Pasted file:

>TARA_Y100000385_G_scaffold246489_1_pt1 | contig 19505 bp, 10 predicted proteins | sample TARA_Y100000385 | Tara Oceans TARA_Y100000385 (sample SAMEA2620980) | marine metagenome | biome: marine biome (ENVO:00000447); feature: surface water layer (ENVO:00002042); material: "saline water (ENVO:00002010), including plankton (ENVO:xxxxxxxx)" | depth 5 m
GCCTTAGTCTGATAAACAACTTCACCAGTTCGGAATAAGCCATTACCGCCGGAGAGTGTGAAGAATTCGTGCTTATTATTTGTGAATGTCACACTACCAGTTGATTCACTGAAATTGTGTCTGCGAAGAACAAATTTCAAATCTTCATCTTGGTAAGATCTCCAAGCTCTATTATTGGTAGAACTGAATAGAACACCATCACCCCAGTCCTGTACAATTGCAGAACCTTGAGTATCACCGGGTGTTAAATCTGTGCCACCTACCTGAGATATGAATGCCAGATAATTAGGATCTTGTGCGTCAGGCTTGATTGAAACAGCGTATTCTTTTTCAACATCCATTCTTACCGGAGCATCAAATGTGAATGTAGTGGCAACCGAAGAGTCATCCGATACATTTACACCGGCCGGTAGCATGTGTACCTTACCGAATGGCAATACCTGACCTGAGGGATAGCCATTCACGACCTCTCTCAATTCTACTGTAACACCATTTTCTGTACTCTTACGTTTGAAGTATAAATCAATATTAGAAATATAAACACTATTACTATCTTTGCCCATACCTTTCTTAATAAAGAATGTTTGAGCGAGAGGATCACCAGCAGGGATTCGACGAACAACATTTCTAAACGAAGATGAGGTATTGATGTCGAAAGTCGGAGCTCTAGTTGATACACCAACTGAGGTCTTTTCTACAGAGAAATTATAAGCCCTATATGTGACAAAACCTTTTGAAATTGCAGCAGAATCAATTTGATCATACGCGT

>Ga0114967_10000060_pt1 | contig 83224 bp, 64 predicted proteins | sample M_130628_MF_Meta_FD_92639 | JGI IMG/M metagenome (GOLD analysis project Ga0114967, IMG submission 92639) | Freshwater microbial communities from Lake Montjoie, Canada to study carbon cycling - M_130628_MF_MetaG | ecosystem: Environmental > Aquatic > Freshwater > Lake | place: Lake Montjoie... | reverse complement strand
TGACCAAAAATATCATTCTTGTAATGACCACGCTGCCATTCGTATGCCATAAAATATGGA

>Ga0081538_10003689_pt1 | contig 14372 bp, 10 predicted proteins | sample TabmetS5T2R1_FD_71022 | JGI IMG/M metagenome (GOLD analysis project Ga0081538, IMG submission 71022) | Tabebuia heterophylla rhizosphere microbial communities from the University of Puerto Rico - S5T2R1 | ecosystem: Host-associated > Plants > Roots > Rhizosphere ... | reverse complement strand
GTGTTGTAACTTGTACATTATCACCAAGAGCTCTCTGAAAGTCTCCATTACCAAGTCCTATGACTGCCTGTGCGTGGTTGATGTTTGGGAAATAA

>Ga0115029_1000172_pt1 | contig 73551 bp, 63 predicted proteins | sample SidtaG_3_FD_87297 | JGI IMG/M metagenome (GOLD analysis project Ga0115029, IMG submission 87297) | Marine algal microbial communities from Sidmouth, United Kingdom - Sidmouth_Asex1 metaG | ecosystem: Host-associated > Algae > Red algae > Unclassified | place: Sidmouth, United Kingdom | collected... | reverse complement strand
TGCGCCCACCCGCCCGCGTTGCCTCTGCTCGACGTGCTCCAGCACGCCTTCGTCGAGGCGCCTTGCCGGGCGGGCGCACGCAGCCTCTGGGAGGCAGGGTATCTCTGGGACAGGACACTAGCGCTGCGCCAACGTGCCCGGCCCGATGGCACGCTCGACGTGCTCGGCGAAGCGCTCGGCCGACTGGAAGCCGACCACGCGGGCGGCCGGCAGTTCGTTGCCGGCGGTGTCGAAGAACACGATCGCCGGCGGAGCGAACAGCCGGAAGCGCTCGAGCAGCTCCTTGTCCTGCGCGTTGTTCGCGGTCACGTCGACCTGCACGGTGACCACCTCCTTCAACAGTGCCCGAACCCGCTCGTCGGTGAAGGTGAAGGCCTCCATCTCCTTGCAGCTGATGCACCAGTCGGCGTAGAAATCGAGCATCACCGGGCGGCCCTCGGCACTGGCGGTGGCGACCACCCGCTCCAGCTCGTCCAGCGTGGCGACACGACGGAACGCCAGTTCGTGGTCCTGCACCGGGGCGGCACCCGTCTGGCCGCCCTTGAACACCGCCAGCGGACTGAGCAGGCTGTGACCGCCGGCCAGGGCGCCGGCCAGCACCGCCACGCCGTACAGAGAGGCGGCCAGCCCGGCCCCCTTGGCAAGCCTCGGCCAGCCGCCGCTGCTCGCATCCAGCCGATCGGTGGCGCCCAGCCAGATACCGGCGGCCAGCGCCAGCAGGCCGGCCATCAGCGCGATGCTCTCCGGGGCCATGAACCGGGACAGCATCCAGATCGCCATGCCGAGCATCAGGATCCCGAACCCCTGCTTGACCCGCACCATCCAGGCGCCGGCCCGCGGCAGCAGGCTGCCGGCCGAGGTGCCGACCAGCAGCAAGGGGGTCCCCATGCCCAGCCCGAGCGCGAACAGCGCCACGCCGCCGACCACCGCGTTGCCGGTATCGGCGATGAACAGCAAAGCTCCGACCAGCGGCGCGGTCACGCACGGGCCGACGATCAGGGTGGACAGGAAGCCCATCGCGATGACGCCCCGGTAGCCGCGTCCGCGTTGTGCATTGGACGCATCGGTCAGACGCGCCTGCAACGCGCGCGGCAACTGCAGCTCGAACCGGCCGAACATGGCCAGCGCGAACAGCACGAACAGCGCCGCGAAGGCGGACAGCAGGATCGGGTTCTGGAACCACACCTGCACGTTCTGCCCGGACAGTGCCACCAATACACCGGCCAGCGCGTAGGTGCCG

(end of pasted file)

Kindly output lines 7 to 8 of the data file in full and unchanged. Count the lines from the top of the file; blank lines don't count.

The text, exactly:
>Ga0115029_1000172_pt1 | contig 73551 bp, 63 predicted proteins | sample SidtaG_3_FD_87297 | JGI IMG/M metagenome (GOLD analysis project Ga0115029, IMG submission 87297) | Marine algal microbial communities from Sidmouth, United Kingdom - Sidmouth_Asex1 metaG | ecosystem: Host-associated > Algae > Red algae > Unclassified | place: Sidmouth, United Kingdom | collected... | reverse complement strand
TGCGCCCACCCGCCCGCGTTGCCTCTGCTCGACGTGCTCCAGCACGCCTTCGTCGAGGCGCCTTGCCGGGCGGGCGCACGCAGCCTCTGGGAGGCAGGGTATCTCTGGGACAGGACACTAGCGCTGCGCCAACGTGCCCGGCCCGATGGCACGCTCGACGTGCTCGGCGAAGCGCTCGGCCGACTGGAAGCCGACCACGCGGGCGGCCGGCAGTTCGTTGCCGGCGGTGTCGAAGAACACGATCGCCGGCGGAGCGAACAGCCGGAAGCGCTCGAGCAGCTCCTTGTCCTGCGCGTTGTTCGCGGTCACGTCGACCTGCACGGTGACCACCTCCTTCAACAGTGCCCGAACCCGCTCGTCGGTGAAGGTGAAGGCCTCCATCTCCTTGCAGCTGATGCACCAGTCGGCGTAGAAATCGAGCATCACCGGGCGGCCCTCGGCACTGGCGGTGGCGACCACCCGCTCCAGCTCGTCCAGCGTGGCGACACGACGGAACGCCAGTTCGTGGTCCTGCACCGGGGCGGCACCCGTCTGGCCGCCCTTGAACACCGCCAGCGGACTGAGCAGGCTGTGACCGCCGGCCAGGGCGCCGGCCAGCACCGCCACGCCGTACAGAGAGGCGGCCAGCCCGGCCCCCTTGGCAAGCCTCGGCCAGCCGCCGCTGCTCGCATCCAGCCGATCGGTGGCGCCCAGCCAGATACCGGCGGCCAGCGCCAGCAGGCCGGCCATCAGCGCGATGCTCTCCGGGGCCATGAACCGGGACAGCATCCAGATCGCCATGCCGAGCATCAGGATCCCGAACCCCTGCTTGACCCGCACCATCCAGGCGCCGGCCCGCGGCAGCAGGCTGCCGGCCGAGGTGCCGACCAGCAGCAAGGGGGTCCCCATGCCCAGCCCGAGCGCGAACAGCGCCACGCCGCCGACCACCGCGTTGCCGGTATCGGCGATGAACAGCAAAGCTCCGACCAGCGGCGCGGTCACGCACGGGCCGACGATCAGGGTGGACAGGAAGCCCATCGCGATGACGCCCCGGTAGCCGCGTCCGCGTTGTGCATTGGACGCATCGGTCAGACGCGCCTGCAACGCGCGCGGCAACTGCAGCTCGAACCGGCCGAACATGGCCAGCGCGAACAGCACGAACAGCGCCGCGAAGGCGGACAGCAGGATCGGGTTCTGGAACCACACCTGCACGTTCTGCCCGGACAGTGCCACCAATACACCGGCCAGCGCGTAGGTGCCG